Make frantically fishing around for a diaper a thing of the past!

As any parent knows, the term "diaper bag" only scratches the surface. In reality, this catchall holds so much more: a change of clothes, bottles, snacks, wipes and probably about a dozen more essential items.

Which makes finding the exact item you need, when you need it (read: A diaper when you're in public with a blowout on your hands) kind of tricky.

That's why organization is the name of the game when it comes to outings with your littles. We pooled the Motherly team of editors to learn some favorite hacks for organizing diaper bags. Here are our top tips.

1. Divide and conquer with small bags

Here's a tip we heard more than a few times: Use smaller storage bags to organize your stuff. Not only is this helpful for keeping related items together, but it can also help keep things from floating around in the expanse of the larger diaper bag. These bags don't have to be anything particularly fancy: an unused toiletry bag, pencil case or even plastic baggies will work.

2. Have an emergency changing kit

When you're dealing with a diaper blowout situation, it's not the time to go searching for a pack of wipes. Instead, assemble an emergency changing kit ahead of time by bundling a change of baby clothes, a fresh diaper, plenty of wipes and hand sanitizer in a bag you can quickly grab. We're partial to pop-top wipes that don't dry out or get dirty inside the diaper bag.

3. Simplify bottle prep

Organization isn't just being able to find what you need, but also having what you need. For formula-feeding on the go, keep an extra bottle with the formula you need measured out along with water to mix it up. You never know when your outing will take longer than expected—especially with a baby in the mix!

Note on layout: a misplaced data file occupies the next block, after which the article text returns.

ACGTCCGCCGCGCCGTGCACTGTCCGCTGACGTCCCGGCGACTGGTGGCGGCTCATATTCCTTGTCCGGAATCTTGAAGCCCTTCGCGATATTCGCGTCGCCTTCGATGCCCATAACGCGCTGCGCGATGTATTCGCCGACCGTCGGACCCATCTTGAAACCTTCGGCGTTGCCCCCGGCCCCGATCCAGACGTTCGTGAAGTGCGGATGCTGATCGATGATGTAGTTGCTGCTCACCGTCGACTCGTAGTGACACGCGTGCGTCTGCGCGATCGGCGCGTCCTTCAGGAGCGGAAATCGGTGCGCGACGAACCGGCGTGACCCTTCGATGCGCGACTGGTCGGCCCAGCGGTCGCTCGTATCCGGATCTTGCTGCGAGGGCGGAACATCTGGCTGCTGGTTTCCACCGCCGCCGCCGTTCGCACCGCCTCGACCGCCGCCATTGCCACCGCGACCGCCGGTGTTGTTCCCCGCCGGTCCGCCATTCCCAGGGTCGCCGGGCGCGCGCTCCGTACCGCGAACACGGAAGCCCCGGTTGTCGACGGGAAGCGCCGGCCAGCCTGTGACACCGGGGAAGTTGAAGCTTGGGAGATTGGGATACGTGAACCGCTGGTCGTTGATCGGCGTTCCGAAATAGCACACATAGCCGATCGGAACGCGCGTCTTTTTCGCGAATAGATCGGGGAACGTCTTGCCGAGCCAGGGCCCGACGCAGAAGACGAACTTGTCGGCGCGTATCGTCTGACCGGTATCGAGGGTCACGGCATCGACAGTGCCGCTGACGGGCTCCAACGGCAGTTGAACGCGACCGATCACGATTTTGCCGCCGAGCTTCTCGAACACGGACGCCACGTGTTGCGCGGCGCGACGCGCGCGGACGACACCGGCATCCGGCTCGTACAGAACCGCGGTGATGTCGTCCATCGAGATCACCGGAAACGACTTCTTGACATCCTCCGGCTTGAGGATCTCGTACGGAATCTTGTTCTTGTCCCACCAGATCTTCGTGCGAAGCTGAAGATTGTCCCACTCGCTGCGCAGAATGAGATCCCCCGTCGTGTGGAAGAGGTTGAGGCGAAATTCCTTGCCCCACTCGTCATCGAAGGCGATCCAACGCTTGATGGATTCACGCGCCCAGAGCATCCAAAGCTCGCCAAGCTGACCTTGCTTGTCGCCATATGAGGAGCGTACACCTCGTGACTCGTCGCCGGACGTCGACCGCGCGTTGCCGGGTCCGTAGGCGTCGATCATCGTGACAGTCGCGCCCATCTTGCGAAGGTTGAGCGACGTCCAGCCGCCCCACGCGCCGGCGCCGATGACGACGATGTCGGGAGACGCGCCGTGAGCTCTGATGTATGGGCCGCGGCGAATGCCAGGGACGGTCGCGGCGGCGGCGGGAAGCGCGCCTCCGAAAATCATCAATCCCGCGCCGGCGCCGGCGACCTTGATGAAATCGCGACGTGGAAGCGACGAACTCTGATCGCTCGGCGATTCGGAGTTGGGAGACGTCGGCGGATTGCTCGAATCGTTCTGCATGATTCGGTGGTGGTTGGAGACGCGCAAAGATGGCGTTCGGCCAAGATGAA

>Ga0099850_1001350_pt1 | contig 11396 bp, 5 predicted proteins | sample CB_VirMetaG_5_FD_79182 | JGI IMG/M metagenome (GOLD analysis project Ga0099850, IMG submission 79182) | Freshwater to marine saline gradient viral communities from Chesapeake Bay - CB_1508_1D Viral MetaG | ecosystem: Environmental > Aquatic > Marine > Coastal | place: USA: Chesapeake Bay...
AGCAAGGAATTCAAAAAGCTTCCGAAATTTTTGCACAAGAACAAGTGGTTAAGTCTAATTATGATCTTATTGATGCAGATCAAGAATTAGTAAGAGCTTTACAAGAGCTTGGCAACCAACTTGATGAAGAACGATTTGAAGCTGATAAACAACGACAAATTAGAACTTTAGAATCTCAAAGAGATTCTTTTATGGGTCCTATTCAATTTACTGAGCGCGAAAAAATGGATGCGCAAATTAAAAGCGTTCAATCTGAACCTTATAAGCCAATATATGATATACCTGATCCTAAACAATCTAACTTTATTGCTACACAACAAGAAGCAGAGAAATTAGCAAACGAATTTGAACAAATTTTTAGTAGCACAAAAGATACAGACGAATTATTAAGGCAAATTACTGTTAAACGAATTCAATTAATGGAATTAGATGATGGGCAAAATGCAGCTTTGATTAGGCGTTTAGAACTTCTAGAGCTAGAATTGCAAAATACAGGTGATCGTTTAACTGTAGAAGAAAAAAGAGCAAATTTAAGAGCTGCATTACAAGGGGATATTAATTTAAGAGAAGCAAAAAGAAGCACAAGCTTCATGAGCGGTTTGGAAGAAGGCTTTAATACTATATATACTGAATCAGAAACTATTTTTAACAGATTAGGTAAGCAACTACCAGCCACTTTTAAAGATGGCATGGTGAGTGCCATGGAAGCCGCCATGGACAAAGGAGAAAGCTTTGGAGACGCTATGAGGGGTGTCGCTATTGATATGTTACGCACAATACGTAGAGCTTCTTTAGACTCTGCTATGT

4. Get resealable snacks

When getting out with toddlers and older kids, snacks are the key to success. Still, it isn't fun to constantly dig crumbs out of the bottom of your diaper bag. Our editors love pouches with resealable caps and snacks that come in their own sealable containers. Travel-sized snacks like freeze-dried fruit crisps or meal-ready pouches can get an unfair reputation for being more expensive, but that isn't the case with the budget-friendly Comforts line.

5. Keep a carabiner on your keychain

You'll think a lot about what your child needs for an outing, but you can't forget this must-have: your keys. Add a carabiner to your keychain so you can hook them onto a loop inside your diaper bag. Trust us when we say it's a much better option than dumping out the bag's contents on your front step to find your house key!

6. Bundle your essentials

If your diaper bag doubles as your purse (and we bet it does) you're going to want easy access to your essentials, too. Dedicate a smaller storage bag of your diaper bag to items like your phone, wallet and lip balm. Then, when you're ready to transfer your items to a real purse, you don't have to look for them individually.

7. Keep wipes in an outer compartment

Baby wipes aren't just for diaper changes: They're also great for cleaning up messy faces, wiping off smudges, touching up your makeup and more. Since you'll be reaching for them time and time again, keep a container of sensitive baby wipes in an easily accessible outer compartment of your bag.

Another great tip? Shop the Comforts line on www.comfortsforbaby.com to find premium baby products for a fraction of competitors' prices. Or, follow @comfortsforbaby for more information!

This article was sponsored by The Kroger Co. Thank you for supporting the brands that supporting Motherly and mamas.